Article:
The problem is general and not confined to direct democracy. Voting on issues one by one gives minorities more voice

6. No procedure for democratic collective decision making can be guaranteed not to produce arbitrary outcomes. What seems like a strong majority may be destabilized by setting out the alternatives another way

Such problems are generic to democratic voting procedures. Voting on dichotomous questions one by one (the usual procedure in popular policy consultations) does, however, eliminate cyclical voting and guarantees a stable majority for one side or the other

7. Without intermediary institutions (parties, legislatures, governments) no coherent, stable or informed policies will be made. Direct democracy undermines intermediary institutions including parties

Direct democracy does not have to be unmediated. Parties and governments can and do play the same role as in representative (party) democracies today

2 Even though direct policy voting, with its associated discussion and campaigns on one side or the other, may be technically quite easy, there are still costs involved, which could be quite heavy in terms of money and time - both public and individual. A more subtle variant of the feasibility argument is that moves towards direct democracy are costly and unnecessary, because citizens are already empowered to vote on policy in general elections. That is, they can already choose between alternative party governments in terms of their medium-term policy programme. In some ways, voting on a general programme gives voters an opportunity for control over a range of policies rather than discrete single ones. Thus, voting in representative elections (which in actual fact are now party elections) might even empower electors more than direct policy voting in referendums and initiatives.There is something in this latter argument, as we recognise below in our comments about synthesizing direct and representative democracy. However, it is also specious in suggesting that representative elections ascertain citizen preferences as well as direct votes on policy. This is for two reasons:

a General elections mix all sorts of other considerations with policy ones in choosing a government - competence and attractiveness of candidates, for example. True, the parties also present a policy programme for government as one basis for choice. If elected, they will even claim a ‘mandate’ for effecting any policy contained in the programme. The mass of voters, however, may well have chosen the party on non-policy grounds. Thus, general elections are far from providing a ‘necessary connection’ between popular preferences and public policy. And even when voters do choose on general policy grounds, this does not mean they have endorsed the party stand on every last issue contained in the programme. b This point is strengthened if we consider the ‘paradox of the platform’ (Brams 1976) illustrated in Table 1.2.This shows electors’ preference orderings over alternatives ‘a’ and ‘b’ (the positions put forward on each issue [x, y and z] by the political parties A and B). Party B wins in a programmatic election with pure policy voting, because three out of five voters (voters 1, 2 and 3) prefer its policy on two out of the three issues covered by the programmes. Had referendums been held on each issue separately, however, three out of five voters on each issue prefer policy ‘a’ and would have voted for it. A direct policy vote thus records citizen preferences more sensitively than an overall, programmatic vote - an additional fact that tells against the argument that general elections sufficiently record citizens’ policy preferences.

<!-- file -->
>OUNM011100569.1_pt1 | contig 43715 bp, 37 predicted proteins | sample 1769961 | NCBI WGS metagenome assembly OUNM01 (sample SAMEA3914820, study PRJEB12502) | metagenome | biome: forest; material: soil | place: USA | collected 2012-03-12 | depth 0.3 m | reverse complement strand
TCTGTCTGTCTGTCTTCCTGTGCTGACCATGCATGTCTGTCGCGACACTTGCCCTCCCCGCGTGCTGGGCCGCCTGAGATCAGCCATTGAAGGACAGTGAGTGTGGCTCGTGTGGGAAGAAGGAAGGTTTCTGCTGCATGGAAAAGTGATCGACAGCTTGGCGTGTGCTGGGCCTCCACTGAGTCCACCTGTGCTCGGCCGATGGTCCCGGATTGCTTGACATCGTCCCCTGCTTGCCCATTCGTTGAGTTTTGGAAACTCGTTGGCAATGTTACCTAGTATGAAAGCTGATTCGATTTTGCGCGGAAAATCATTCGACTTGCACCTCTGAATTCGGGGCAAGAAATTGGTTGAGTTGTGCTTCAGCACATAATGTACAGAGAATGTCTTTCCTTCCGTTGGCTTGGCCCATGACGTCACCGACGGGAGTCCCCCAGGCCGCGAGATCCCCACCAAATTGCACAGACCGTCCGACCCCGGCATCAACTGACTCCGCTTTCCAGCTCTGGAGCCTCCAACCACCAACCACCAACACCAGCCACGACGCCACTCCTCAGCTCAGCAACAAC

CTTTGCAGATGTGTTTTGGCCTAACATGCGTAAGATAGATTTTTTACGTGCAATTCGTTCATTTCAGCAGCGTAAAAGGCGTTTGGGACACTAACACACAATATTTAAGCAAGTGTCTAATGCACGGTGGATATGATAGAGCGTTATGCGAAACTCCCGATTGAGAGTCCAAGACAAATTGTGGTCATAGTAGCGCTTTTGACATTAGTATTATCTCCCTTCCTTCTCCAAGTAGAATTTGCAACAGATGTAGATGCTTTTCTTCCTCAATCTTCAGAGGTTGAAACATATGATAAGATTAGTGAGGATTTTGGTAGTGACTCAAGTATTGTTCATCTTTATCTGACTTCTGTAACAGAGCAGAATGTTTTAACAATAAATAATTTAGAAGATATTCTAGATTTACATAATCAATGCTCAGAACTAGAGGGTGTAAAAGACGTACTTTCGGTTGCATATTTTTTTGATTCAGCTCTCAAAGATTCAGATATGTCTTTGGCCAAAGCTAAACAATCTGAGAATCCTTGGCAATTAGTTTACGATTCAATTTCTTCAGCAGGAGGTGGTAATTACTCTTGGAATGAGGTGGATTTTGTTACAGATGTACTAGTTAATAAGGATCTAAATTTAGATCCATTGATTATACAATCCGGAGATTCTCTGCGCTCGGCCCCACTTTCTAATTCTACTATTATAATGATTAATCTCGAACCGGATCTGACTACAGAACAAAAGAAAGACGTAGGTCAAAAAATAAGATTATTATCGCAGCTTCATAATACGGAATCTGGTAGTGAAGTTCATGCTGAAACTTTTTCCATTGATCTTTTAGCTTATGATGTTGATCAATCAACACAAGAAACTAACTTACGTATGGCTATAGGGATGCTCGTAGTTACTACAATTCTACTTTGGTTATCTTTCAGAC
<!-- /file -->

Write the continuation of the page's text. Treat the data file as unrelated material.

All this is not to say that general elections should be totally abolished. There is indeed room for a synthesis of general and policy-specific elections (see below). But the former urgently need to be supplemented by the latter, if citizen preferences are to be transmuted accurately into public policy.

3 A key point in debates about direct democracy is whether citizens really have the capacity to formulate clear public preferences in the first place, and to apply them intelligently to decide between, and vote on, policies. That is

Table 1.2 Party B wins on its overall programme even though a majority opposes its position on each specific issue

Issues

Voter

y

z

1

a

b

b

2

b

a

b

3

b

b

a

4

a

a

a